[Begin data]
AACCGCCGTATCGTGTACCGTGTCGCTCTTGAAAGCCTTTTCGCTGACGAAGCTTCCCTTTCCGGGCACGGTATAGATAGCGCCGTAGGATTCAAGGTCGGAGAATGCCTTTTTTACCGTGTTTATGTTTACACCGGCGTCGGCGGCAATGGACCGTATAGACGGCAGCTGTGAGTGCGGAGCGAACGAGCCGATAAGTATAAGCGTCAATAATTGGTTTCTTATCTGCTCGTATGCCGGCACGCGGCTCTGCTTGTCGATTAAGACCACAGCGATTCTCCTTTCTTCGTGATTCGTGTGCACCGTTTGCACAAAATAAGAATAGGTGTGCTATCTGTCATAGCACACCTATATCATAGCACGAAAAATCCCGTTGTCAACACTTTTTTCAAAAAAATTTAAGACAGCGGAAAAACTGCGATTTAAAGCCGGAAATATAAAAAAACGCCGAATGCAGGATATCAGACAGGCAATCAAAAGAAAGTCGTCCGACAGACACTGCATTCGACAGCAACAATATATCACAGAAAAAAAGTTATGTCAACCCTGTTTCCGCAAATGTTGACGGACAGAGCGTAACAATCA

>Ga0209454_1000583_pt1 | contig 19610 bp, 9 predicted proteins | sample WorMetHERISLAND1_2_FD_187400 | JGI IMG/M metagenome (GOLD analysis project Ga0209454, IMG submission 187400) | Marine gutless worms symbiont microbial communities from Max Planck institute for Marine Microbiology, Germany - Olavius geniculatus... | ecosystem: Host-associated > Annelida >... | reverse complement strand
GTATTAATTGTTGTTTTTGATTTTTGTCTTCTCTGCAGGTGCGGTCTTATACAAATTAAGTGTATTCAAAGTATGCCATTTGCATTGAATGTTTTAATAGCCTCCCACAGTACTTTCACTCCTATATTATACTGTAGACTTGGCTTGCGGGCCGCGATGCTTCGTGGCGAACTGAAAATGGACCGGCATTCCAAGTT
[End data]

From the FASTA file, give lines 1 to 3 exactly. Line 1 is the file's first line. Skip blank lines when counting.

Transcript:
AACCGCCGTATCGTGTACCGTGTCGCTCTTGAAAGCCTTTTCGCTGACGAAGCTTCCCTTTCCGGGCACGGTATAGATAGCGCCGTAGGATTCAAGGTCGGAGAATGCCTTTTTTACCGTGTTTATGTTTACACCGGCGTCGGCGGCAATGGACCGTATAGACGGCAGCTGTGAGTGCGGAGCGAACGAGCCGATAAGTATAAGCGTCAATAATTGGTTTCTTATCTGCTCGTATGCCGGCACGCGGCTCTGCTTGTCGATTAAGACCACAGCGATTCTCCTTTCTTCGTGATTCGTGTGCACCGTTTGCACAAAATAAGAATAGGTGTGCTATCTGTCATAGCACACCTATATCATAGCACGAAAAATCCCGTTGTCAACACTTTTTTCAAAAAAATTTAAGACAGCGGAAAAACTGCGATTTAAAGCCGGAAATATAAAAAAACGCCGAATGCAGGATATCAGACAGGCAATCAAAAGAAAGTCGTCCGACAGACACTGCATTCGACAGCAACAATATATCACAGAAAAAAAGTTATGTCAACCCTGTTTCCGCAAATGTTGACGGACAGAGCGTAACAATCA

>Ga0209454_1000583_pt1 | contig 19610 bp, 9 predicted proteins | sample WorMetHERISLAND1_2_FD_187400 | JGI IMG/M metagenome (GOLD analysis project Ga0209454, IMG submission 187400) | Marine gutless worms symbiont microbial communities from Max Planck institute for Marine Microbiology, Germany - Olavius geniculatus... | ecosystem: Host-associated > Annelida >... | reverse complement strand
GTATTAATTGTTGTTTTTGATTTTTGTCTTCTCTGCAGGTGCGGTCTTATACAAATTAAGTGTATTCAAAGTATGCCATTTGCATTGAATGTTTTAATAGCCTCCCACAGTACTTTCACTCCTATATTATACTGTAGACTTGGCTTGCGGGCCGCGATGCTTCGTGGCGAACTGAAAATGGACCGGCATTCCAAGTT